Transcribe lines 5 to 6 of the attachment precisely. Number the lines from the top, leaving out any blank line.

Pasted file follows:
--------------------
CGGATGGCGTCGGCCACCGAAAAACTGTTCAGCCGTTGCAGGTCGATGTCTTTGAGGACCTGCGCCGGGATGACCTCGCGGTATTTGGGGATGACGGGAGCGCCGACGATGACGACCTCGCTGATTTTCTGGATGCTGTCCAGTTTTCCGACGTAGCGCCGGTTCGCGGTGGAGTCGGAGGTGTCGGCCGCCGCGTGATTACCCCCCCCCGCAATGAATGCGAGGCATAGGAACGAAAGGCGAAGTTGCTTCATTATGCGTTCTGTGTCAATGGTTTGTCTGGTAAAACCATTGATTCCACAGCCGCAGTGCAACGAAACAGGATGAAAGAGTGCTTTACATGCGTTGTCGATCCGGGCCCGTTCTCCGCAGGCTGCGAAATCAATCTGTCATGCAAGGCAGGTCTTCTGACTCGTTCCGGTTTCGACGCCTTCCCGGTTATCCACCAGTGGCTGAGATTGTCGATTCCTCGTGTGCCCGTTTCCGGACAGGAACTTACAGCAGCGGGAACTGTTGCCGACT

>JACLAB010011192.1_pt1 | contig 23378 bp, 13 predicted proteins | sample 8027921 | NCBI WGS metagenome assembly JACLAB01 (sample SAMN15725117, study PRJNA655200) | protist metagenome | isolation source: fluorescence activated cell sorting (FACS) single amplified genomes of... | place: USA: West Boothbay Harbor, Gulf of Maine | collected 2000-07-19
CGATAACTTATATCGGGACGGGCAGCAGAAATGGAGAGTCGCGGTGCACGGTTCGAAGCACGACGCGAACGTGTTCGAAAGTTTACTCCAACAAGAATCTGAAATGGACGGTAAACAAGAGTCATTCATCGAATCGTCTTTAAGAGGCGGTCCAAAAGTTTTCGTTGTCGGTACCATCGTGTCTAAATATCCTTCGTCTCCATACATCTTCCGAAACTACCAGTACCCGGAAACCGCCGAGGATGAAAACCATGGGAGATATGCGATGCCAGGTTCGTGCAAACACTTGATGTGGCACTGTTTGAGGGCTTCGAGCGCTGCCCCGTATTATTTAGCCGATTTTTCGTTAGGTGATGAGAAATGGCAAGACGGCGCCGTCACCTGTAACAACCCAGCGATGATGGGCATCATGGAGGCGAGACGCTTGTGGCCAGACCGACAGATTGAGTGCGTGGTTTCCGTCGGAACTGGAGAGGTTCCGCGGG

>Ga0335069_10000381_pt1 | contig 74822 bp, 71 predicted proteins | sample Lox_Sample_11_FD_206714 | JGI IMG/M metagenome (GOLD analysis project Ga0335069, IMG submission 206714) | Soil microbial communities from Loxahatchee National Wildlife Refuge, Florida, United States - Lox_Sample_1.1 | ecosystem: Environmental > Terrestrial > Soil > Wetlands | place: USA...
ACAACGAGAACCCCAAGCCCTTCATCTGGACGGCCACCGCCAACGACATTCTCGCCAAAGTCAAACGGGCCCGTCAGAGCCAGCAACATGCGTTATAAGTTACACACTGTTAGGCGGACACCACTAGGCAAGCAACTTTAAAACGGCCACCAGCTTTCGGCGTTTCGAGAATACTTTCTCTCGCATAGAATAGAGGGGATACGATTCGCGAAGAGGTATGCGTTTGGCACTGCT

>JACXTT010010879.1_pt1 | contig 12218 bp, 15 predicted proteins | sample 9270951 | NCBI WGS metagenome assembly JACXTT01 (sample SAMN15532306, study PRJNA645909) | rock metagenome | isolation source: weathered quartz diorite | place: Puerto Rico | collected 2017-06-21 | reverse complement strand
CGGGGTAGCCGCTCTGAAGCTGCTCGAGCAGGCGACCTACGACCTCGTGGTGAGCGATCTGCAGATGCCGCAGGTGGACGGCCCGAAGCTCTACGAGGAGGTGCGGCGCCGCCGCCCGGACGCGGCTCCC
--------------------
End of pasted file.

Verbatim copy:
ACAACGAGAACCCCAAGCCCTTCATCTGGACGGCCACCGCCAACGACATTCTCGCCAAAGTCAAACGGGCCCGTCAGAGCCAGCAACATGCGTTATAAGTTACACACTGTTAGGCGGACACCACTAGGCAAGCAACTTTAAAACGGCCACCAGCTTTCGGCGTTTCGAGAATACTTTCTCTCGCATAGAATAGAGGGGATACGATTCGCGAAGAGGTATGCGTTTGGCACTGCT

>JACXTT010010879.1_pt1 | contig 12218 bp, 15 predicted proteins | sample 9270951 | NCBI WGS metagenome assembly JACXTT01 (sample SAMN15532306, study PRJNA645909) | rock metagenome | isolation source: weathered quartz diorite | place: Puerto Rico | collected 2017-06-21 | reverse complement strand